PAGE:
Is it really New Year’s if you don’t watch a ball drop? For your kid-friendly party, consider making a ball-shaped piñata that resembles the big ball that drops in New York City. You can even have the kids help you decorate it with paint, sparkly beads, and glitter. Then, at midnight, let the kids bang it open to find candy and trinkets inside. Turn your family room or heated garage into a ballroom with a disco ball, curtains and strings of lights.

Make simple goody bags to open at set intervals throughout the night. Write the time on balloons and pop one every 30 minutes or hour to build anticipation. Have lots of chips and dip, veggie slices, and things that are easy for kids to eat.

Life before kids looks different than life after kids, and I often find myself passing by holidays or activities of “yesteryear” because they don’t seem kid friendly. Poppers, pots and pans, confetti-filled balloons, you name it! Put together DIY noise-making machines to set off at midnight (or 8 PM, we won’t tell!). Try these DIY Easy Confetti Poppers made from toilet paper rolls and construction paper. New Year’s Eve has changed quite a bit since I became a mother, but so far the girls are so young that the night is still largely an adult night.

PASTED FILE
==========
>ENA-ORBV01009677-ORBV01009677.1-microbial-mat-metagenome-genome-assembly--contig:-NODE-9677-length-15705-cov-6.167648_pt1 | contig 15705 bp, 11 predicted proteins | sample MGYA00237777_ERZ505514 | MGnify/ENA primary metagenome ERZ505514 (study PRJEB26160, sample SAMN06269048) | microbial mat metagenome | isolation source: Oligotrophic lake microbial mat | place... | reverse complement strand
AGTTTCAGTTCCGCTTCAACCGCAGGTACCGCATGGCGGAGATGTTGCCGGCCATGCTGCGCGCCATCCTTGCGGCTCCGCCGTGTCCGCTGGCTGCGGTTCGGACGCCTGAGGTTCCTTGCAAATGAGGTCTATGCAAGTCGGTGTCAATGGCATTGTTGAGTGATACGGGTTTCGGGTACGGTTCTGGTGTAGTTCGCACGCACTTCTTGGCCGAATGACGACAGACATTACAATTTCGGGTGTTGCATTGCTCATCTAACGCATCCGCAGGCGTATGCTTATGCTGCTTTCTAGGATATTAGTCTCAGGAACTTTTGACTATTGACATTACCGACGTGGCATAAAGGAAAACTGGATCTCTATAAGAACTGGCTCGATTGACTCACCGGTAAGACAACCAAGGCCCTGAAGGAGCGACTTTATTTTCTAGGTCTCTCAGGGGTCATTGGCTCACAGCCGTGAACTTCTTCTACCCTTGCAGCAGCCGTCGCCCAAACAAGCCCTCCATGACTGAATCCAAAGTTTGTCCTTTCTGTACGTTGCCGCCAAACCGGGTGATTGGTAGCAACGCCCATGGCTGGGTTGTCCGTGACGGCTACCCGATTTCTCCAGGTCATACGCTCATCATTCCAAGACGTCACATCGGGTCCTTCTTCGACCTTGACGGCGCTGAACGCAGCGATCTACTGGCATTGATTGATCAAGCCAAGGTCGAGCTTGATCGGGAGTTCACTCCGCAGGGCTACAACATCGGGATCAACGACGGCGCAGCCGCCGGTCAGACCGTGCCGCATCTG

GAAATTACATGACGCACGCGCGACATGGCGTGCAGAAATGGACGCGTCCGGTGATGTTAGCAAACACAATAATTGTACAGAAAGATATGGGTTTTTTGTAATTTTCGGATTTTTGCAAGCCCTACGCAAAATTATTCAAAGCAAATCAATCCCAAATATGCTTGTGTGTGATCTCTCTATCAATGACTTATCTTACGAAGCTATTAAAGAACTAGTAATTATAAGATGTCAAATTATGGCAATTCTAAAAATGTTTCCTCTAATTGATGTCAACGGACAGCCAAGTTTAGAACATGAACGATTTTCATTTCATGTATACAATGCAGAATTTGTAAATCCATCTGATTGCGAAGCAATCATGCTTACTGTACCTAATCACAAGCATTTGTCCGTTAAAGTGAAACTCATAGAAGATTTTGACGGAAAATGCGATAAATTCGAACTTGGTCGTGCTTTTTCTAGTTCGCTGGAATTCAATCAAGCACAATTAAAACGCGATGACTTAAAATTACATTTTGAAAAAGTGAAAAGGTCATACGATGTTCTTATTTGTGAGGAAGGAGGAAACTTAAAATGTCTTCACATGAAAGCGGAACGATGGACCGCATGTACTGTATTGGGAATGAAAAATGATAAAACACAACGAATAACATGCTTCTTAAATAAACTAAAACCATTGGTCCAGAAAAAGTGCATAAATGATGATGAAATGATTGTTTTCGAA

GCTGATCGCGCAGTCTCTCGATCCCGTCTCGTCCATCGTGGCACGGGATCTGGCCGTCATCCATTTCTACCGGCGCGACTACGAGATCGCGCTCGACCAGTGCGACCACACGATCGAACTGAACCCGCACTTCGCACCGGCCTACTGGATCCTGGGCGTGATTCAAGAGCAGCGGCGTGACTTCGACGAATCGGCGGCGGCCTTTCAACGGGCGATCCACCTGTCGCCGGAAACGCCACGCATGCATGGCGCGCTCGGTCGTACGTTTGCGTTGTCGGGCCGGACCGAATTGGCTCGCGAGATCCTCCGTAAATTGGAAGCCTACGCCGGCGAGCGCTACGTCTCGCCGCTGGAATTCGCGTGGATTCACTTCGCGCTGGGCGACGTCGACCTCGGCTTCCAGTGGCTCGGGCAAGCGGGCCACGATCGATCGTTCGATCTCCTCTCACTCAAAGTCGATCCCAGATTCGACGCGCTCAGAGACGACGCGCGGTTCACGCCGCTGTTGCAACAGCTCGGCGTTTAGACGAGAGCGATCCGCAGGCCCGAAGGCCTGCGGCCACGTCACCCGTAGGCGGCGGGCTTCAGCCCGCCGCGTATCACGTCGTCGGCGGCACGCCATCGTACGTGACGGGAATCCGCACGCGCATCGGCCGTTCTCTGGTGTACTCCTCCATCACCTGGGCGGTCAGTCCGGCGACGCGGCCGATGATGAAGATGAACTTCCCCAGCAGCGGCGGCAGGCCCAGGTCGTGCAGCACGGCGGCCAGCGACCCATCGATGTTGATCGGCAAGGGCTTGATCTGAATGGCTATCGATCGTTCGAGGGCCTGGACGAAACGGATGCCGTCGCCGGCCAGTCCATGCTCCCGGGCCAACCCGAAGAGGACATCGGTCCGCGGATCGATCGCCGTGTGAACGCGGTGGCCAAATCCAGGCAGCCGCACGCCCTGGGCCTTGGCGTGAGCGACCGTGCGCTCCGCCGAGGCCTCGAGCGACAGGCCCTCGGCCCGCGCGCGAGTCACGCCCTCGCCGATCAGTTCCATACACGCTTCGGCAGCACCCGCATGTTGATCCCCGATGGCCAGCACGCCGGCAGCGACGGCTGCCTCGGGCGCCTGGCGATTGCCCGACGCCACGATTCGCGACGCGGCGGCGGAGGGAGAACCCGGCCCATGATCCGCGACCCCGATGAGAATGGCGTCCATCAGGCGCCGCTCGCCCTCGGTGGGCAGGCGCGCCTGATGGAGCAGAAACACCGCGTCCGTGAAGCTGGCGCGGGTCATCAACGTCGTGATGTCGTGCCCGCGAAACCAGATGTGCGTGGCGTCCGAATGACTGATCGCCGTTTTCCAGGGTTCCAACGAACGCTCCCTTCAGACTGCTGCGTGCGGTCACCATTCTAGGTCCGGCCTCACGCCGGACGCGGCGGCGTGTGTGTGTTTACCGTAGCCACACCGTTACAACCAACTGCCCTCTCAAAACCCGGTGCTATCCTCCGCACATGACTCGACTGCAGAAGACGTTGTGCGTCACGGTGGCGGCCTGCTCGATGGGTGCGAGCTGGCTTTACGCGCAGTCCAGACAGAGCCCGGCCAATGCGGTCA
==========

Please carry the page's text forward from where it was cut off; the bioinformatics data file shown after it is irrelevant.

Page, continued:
New Year’s Eve is celebrated with large fireworks displays throughout the country, especially in the cities. People over the age of 18 are allowed to buy fireworks, which are sold by local stores or by private people. While watching or lighting fireworks at midnight, people usually drink champagne. Spanish New Year’s Eve (Nochevieja or Fin de Año) celebrations usually begin with a family dinner, traditionally including shrimp or prawns, and lamb or capon. The actual countdown is primarily followed from the clock on top of the Royal House of the Post Office in Puerta del Sol Square in Madrid.

It has become the main «character» of many jokes and anecdotes. Nowadays this salad is also called Russian, potato and meat salad. On 13 January, some people celebrate “Old New feliz año nuevo 2022 Year”, according to the Julian calendar. Traditional celebrations of New Year’s Eve are the norm in Romania. Romanians follow centuries-old customs, rituals, and conventions.